Birmingham Political-Insider Physician Talks about the Inevitable Reform
"What the healthcare community hates about the Affordable Healthcare Act (ACA) is that our patients have very few choices and are not able to have the insurance they expect," says Chad Mathis, MD, an orthopedic surgeon in Pelham, Alabama.
Hospitals, he says, will lament the loss of the ACA. "They benefited the most from it. The formation of Accountable Care Organizations fed everything into hospital-based type systems so we've seen less control between physicians and patients under Obamacare. And we don't have as many independent practitioners anymore."
Mathis ran for Congress in 2014 in the 6th district. Though he lost the election, he stayed connected with the "doc caucus" in DC composed of healthcare professionals serving as Republican House members, including physicians, dentists, nurses and pharmacists. "We lost a few members this last election, so we're down to nine," he says.
Chad Mathis, MD
In December, Mathis attended the doc caucus meeting in DC where Representative Tom Price -- President Trump's choice for secretary of health and human services -- spoke on his plans. "He talked about what we would see moving forward," Mathis says.
Price, an orthopedic surgeon representing the northern suburbs of Atlanta, has introduced detailed bills to replace the ACA in every Congress since 2009. Many of his ideas were part of the "Better Way" agenda issued several months ago by House Republicans.
The plan is to replace the ACA via the reconciliation process. "This is how Obamacare was passed in the first place, which is through the budget, because it requires only a simple majority," Mathis says. "It's legislative jujitsu." This allows the legislature to alter any financial aspects of the ACA, such as the tax allowances for those buying marketplace policies and cutting the Medicaid expansion.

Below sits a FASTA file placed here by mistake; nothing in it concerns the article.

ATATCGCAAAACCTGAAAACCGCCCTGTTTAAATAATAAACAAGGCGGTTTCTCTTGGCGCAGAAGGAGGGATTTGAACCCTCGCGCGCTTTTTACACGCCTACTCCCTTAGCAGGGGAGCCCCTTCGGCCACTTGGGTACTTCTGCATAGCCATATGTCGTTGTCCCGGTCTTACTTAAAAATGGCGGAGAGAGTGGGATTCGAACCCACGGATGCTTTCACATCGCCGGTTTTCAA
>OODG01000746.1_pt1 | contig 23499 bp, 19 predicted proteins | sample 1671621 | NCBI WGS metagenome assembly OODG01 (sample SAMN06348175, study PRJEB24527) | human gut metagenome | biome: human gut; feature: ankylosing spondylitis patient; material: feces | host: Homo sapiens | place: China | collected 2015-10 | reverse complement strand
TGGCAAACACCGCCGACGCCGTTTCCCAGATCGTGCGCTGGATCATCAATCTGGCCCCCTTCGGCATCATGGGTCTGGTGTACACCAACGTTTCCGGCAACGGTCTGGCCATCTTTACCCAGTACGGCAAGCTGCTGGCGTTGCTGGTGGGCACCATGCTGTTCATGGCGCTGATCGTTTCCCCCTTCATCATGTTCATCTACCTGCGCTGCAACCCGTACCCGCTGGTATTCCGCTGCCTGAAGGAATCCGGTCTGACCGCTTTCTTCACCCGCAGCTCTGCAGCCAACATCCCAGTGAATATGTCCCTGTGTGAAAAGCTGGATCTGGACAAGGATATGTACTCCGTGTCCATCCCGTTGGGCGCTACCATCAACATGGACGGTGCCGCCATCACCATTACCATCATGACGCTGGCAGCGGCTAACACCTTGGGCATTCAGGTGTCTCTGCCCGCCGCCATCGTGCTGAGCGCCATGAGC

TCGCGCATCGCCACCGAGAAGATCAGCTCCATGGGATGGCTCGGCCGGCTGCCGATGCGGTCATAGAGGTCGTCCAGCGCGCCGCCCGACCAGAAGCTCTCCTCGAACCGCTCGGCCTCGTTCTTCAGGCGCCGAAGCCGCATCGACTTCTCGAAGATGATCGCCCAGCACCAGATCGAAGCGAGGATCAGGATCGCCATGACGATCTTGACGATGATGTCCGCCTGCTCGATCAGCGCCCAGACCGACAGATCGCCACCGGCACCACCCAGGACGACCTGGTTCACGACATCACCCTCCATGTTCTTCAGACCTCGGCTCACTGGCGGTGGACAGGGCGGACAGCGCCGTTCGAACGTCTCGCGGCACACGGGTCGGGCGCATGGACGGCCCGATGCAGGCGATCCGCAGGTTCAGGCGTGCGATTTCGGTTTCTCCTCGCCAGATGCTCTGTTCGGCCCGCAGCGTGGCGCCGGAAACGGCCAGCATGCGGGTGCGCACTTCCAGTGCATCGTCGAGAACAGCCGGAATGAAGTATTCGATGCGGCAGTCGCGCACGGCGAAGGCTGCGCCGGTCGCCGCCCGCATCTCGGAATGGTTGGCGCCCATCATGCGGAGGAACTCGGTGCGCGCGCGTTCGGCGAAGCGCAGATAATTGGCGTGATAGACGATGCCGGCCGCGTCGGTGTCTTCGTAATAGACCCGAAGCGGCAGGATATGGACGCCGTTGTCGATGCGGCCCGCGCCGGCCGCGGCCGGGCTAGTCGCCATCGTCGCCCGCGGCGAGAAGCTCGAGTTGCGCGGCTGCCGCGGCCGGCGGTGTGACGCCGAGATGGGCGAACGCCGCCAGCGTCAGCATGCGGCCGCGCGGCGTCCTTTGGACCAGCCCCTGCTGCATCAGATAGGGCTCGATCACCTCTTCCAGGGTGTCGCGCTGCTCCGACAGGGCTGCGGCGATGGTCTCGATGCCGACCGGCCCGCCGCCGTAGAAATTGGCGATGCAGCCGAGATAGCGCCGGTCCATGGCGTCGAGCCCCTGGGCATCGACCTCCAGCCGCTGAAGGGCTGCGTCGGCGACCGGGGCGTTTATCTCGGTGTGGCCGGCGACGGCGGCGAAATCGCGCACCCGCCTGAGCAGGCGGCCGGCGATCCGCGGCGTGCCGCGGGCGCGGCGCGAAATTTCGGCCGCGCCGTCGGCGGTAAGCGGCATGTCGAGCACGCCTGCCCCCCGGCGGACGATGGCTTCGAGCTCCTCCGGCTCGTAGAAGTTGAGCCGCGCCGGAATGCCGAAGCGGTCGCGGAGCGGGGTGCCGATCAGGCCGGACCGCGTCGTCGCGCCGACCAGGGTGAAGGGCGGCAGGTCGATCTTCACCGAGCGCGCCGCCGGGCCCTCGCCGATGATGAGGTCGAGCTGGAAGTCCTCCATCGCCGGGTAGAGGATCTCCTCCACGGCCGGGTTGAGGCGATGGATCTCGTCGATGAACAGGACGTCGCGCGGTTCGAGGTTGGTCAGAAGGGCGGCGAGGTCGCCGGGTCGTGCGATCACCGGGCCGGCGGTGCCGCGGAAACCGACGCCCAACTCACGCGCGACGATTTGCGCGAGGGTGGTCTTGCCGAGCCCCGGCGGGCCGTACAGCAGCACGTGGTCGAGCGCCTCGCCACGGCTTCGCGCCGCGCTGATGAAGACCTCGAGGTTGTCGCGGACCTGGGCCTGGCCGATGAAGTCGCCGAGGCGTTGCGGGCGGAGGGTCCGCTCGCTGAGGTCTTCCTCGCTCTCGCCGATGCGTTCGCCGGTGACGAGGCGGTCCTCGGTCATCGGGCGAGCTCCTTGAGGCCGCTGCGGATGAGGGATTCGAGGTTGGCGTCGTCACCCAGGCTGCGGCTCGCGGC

The main thrust of the replacement plan rests on Health Savings Accounts (HSAs). These allow individuals to set aside pre-tax earnings in a designated bank account to be spent only on medical costs. Unlike a deductible, money saved to an HSA does not roll back to zero at the start of the year, so money for deductibles, prescriptions, and co-pays would be on-hand, assuming patients have the capacity to continue refilling their HSA.
HSAs have been in play for years. The plan would expand their use to most anything medically related, including over-the-counter drugs.
"It's the best way to control healthcare costs because the individual is in charge of his own healthcare dollars," Mathis says. That way, patients pay for most of their annual standard medical costs from that account, instead of insurance companies and the government. That frees them to need only lower-cost catastrophic policies.
Add in the probable relinquishments of government and insurance-based requirements under the new administration, and treatment and diagnosis options will open up. "If the end user and the physician are making the choices, you'll see healthcare spending come down," Mathis says.
Policy choices for both individuals and employers could also broaden with the proposed ability to purchase coverage from out-of-state. "You won't see changes in the rates of your current plans," Mathis says. "Instead, you'll see new plans available so people can switch to lower-cost ones."
A nationwide marketplace would give physicians greater input with their reimbursements. "But we will have to be willing to push back and say that we can't accept a particular fee schedule if it's not cost-effective," Mathis says.
However, it remains unclear, especially in Alabama, as to whether or not many insurance providers will find it economical to recruit physicians and market for new policy holders. In addition, healthcare providers will have to find it worthwhile to get credentialed at countless insurance companies nationwide.
Mathis stresses that the overhaul of the ACA will only be felt in the billing department. "This won't affect physician interaction with the patient. You'll still see patients and provide care," he says. "But now it will be about how this care is going to be reimbursed and having the patient determine if they want to pay for it. You're going back to multiple insurance models."
This lack of change will disappointment the healthcare community in repealing Obamacare. "Physicians want something to affect their day-to-day, and this is not going to do that," Mathis says. "That's MACRA reform [Medicare Access and CHIP Reauthorization Act]. We're getting bombarded with regulations and spending so much time on being compliant, but that has nothing to do with Obamacare."
The replacement plan faces numerous conundrums, including what to do with those on the extended Medicaid coverage created under the ACA. Or how to keep affordable coverage for those with high-risk and pre-existing conditions without boosting premiums for others.
"There are lots of moving parts," Mathis says. "This is a time to sit back and pop your popcorn, and see what happens."